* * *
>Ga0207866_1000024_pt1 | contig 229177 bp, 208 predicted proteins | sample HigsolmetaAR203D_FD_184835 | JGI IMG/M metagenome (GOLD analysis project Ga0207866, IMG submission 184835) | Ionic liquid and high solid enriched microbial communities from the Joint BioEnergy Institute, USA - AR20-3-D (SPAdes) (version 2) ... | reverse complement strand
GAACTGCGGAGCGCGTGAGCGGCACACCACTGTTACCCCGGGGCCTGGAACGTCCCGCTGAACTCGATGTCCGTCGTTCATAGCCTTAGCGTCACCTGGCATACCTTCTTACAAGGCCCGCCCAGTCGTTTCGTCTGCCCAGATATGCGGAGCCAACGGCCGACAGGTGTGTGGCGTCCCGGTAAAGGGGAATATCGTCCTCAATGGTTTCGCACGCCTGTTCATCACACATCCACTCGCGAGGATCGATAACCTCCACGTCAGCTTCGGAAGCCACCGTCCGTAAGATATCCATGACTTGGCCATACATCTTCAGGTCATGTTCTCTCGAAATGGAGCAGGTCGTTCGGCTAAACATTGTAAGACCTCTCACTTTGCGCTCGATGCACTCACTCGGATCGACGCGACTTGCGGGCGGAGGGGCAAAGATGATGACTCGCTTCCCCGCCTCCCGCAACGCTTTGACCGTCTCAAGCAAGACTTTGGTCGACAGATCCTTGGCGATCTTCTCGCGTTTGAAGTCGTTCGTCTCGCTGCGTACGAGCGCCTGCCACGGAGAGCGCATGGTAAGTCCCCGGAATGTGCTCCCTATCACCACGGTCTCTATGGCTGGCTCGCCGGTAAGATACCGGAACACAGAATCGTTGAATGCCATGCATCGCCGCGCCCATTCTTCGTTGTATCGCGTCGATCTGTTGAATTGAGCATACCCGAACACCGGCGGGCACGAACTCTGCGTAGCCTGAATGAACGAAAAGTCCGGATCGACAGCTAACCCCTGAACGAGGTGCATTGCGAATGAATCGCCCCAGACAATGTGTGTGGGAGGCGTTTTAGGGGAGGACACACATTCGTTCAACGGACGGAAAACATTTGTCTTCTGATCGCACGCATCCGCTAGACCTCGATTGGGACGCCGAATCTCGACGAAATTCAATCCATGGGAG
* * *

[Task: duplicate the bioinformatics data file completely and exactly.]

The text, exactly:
>Ga0207866_1000024_pt1 | contig 229177 bp, 208 predicted proteins | sample HigsolmetaAR203D_FD_184835 | JGI IMG/M metagenome (GOLD analysis project Ga0207866, IMG submission 184835) | Ionic liquid and high solid enriched microbial communities from the Joint BioEnergy Institute, USA - AR20-3-D (SPAdes) (version 2) ... | reverse complement strand
GAACTGCGGAGCGCGTGAGCGGCACACCACTGTTACCCCGGGGCCTGGAACGTCCCGCTGAACTCGATGTCCGTCGTTCATAGCCTTAGCGTCACCTGGCATACCTTCTTACAAGGCCCGCCCAGTCGTTTCGTCTGCCCAGATATGCGGAGCCAACGGCCGACAGGTGTGTGGCGTCCCGGTAAAGGGGAATATCGTCCTCAATGGTTTCGCACGCCTGTTCATCACACATCCACTCGCGAGGATCGATAACCTCCACGTCAGCTTCGGAAGCCACCGTCCGTAAGATATCCATGACTTGGCCATACATCTTCAGGTCATGTTCTCTCGAAATGGAGCAGGTCGTTCGGCTAAACATTGTAAGACCTCTCACTTTGCGCTCGATGCACTCACTCGGATCGACGCGACTTGCGGGCGGAGGGGCAAAGATGATGACTCGCTTCCCCGCCTCCCGCAACGCTTTGACCGTCTCAAGCAAGACTTTGGTCGACAGATCCTTGGCGATCTTCTCGCGTTTGAAGTCGTTCGTCTCGCTGCGTACGAGCGCCTGCCACGGAGAGCGCATGGTAAGTCCCCGGAATGTGCTCCCTATCACCACGGTCTCTATGGCTGGCTCGCCGGTAAGATACCGGAACACAGAATCGTTGAATGCCATGCATCGCCGCGCCCATTCTTCGTTGTATCGCGTCGATCTGTTGAATTGAGCATACCCGAACACCGGCGGGCACGAACTCTGCGTAGCCTGAATGAACGAAAAGTCCGGATCGACAGCTAACCCCTGAACGAGGTGCATTGCGAATGAATCGCCCCAGACAATGTGTGTGGGAGGCGTTTTAGGGGAGGACACACATTCGTTCAACGGACGGAAAACATTTGTCTTCTGATCGCACGCATCCGCTAGACCTCGATTGGGACGCCGAATCTCGACGAAATTCAATCCATGGGAG